This movie succeeds primarily because the viewer is just as confused by the events as the characters. We are given no reason as to why these things are happening, other than a few broad motivational keys. And just when we think we have it figured out, the scene in the well double-crosses us from achieving typical western horror plot resolution.

The morose palate of the film underscores the hopelessness of the characters. Key scenes are lovingly crafted and successfully disturbing (like the horse jumping). The climax is jarring and memorable, and you may not feel entirely comfortable watching the 'haunted video' after the film completes.

Mr. Spooky's Verdict:

The Ring remake wins by a narrow margin - mainly for creating a disarming ambiguity from a relatively straightforward Asian horror film, without losing all the visual impact of the original film.

Thirteen Ghosts

Thirteen Ghosts (1960)

Dir. William Castle

William Castle is more of a promoter than a filmmaker, but his movies are typically fun. The hook for this one was "Illusion-O" glasses used by the audience to reveal the ghosts on screen. It tied in with characters in the movie using similar glasses, and it is better than some of Castle's other hooks.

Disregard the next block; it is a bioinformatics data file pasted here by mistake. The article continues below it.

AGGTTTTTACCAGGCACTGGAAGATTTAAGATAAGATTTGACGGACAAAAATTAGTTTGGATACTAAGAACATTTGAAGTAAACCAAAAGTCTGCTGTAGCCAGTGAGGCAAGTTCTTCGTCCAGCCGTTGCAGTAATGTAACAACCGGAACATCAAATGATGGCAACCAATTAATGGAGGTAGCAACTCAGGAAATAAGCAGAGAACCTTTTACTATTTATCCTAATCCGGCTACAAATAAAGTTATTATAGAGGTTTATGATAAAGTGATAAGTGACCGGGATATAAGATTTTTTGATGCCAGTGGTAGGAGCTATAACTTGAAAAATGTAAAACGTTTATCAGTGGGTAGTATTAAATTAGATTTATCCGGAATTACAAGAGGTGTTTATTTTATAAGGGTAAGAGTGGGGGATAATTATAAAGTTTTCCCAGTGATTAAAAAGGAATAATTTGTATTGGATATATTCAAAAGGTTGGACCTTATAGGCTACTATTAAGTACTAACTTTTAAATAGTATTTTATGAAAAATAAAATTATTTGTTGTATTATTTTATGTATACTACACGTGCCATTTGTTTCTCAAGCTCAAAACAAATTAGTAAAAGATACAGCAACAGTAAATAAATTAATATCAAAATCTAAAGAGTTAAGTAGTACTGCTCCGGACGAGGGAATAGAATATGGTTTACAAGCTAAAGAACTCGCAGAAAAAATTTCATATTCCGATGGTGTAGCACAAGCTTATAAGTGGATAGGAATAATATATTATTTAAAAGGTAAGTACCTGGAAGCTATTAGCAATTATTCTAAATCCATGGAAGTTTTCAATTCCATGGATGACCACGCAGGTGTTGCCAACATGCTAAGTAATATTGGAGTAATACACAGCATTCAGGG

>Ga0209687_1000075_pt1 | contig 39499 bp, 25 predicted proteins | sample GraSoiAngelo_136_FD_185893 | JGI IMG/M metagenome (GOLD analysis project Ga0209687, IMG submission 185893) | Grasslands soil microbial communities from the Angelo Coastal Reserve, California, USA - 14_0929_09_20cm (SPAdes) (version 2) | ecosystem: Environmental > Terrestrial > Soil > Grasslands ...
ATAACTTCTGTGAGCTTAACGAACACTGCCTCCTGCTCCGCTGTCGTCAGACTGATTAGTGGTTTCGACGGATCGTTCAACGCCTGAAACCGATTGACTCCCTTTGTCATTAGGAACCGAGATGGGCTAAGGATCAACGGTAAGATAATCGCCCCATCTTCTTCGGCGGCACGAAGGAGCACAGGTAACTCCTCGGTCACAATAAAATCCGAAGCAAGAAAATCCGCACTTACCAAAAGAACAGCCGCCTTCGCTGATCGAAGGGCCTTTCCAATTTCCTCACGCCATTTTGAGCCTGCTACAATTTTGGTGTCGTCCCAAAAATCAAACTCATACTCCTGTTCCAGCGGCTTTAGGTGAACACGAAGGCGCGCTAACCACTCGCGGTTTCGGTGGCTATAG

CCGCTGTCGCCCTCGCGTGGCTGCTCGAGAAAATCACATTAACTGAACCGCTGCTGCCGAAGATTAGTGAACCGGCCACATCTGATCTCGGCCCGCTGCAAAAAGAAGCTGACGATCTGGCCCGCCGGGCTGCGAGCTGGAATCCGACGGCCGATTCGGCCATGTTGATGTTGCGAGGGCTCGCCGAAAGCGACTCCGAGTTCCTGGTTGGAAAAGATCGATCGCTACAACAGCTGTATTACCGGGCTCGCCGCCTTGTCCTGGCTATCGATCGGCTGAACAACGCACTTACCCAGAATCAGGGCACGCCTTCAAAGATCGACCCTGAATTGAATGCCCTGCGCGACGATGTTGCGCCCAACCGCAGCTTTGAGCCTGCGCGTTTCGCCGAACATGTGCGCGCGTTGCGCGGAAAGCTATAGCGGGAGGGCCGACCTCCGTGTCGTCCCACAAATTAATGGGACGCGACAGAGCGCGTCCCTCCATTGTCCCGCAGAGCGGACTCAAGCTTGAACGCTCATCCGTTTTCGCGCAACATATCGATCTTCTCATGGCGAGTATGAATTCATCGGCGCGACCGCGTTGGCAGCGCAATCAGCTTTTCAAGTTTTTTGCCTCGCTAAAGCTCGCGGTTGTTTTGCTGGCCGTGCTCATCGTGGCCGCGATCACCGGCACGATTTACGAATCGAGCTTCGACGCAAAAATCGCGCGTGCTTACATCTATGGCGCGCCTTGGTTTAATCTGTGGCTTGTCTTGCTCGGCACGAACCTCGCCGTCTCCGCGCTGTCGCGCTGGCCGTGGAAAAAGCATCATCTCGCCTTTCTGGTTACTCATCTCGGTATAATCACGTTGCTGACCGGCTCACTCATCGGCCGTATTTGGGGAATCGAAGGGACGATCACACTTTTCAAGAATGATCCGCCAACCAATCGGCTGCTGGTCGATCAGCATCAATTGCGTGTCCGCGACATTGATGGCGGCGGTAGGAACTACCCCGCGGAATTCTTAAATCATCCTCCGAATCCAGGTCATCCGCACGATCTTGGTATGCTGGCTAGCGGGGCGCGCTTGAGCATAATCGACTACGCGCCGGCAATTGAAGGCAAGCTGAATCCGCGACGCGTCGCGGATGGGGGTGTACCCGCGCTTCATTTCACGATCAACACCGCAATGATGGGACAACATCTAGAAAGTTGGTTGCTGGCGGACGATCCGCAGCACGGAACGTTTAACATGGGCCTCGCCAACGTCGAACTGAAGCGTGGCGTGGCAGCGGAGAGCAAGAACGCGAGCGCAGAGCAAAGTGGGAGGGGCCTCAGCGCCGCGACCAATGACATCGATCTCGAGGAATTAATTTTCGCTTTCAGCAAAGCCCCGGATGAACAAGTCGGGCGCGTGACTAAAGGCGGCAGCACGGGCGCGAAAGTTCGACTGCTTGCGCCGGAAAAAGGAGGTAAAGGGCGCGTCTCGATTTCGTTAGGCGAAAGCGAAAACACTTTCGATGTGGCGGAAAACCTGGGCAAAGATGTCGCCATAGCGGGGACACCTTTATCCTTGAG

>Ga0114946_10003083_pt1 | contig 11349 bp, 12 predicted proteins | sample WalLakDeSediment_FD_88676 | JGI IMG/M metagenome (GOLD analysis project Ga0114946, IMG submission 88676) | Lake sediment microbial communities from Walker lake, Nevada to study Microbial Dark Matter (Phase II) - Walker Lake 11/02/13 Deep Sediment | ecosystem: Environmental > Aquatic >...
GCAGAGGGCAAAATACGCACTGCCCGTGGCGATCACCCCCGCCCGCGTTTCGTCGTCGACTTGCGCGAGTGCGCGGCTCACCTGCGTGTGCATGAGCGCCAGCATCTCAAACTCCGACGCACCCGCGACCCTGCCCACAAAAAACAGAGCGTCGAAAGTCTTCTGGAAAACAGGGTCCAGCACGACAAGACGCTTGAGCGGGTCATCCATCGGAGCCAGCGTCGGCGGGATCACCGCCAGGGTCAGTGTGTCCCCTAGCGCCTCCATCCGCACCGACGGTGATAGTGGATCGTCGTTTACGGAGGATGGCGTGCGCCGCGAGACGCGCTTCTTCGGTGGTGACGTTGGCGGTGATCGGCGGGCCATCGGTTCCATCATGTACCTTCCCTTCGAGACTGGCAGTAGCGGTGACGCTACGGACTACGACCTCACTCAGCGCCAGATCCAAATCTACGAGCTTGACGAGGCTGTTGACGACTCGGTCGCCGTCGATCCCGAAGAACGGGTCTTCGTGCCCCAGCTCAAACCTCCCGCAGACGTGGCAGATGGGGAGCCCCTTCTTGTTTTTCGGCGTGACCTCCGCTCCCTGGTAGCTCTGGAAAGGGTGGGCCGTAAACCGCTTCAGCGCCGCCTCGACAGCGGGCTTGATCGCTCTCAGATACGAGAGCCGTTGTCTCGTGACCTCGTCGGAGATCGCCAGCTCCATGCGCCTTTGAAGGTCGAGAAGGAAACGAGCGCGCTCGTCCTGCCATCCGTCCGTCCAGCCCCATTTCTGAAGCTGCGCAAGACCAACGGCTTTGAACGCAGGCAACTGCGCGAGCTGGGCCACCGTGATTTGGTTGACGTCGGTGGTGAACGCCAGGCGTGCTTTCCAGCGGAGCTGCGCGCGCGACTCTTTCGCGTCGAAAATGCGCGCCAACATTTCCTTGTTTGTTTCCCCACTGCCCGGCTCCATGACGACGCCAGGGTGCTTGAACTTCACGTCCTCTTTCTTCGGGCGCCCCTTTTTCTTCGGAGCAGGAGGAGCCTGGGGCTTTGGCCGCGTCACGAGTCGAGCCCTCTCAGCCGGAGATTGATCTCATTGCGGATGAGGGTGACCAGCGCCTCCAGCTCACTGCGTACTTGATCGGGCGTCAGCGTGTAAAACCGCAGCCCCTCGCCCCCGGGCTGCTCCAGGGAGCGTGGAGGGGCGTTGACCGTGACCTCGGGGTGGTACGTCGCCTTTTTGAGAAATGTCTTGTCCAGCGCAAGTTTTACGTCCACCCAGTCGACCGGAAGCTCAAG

The ghosts are cute, but it looks like they really started running out of ideas for them (about the time the ghost chef and ghost lion tamer arrive). Let's face it - 13 quality ghosts is a tall order. Fortunately, Margaret Hamilton (yes, that Wicked Witch) adds some depth and interest, and even a few spooky twists. However, centering a movie around an adequate child actor tends to hobble the entire production. The acting is a little dated, but at least it's acting.

At the time of it's release, it was probably quite a work. It stands up in many regards today, mainly feeling like a family-friendly spooky movie. And that is not all bad, either.

Thirteen Ghosts (2001)

Dir. Steve Beck

For a change, it feels like a lot of effort and forethought was put into this remake. Every aspect - the house, the backstory, the ghosts themselves - feels very well developed, mining all the ore from the mine. They even brought back the glasses in homage to the origianl. Yet for all this effort, it still falls into the same trap that plagues most contemporary horror films - it remembers to be cool and shocking, but forgets to be frightening.

Some fine actors showed up for this thing, and they are generally on target. The 13 ghosts themselves are truly upsetting, and a few are actually scary when the are on film. They benefit from being actors rather than CGI effects. But it is more a 'run from the upsetting thing' than 'fear the unexplained' sort of scare. Granted, this film has some real showpiece death scenes, and they usually come as a surprise. And that is a good thing.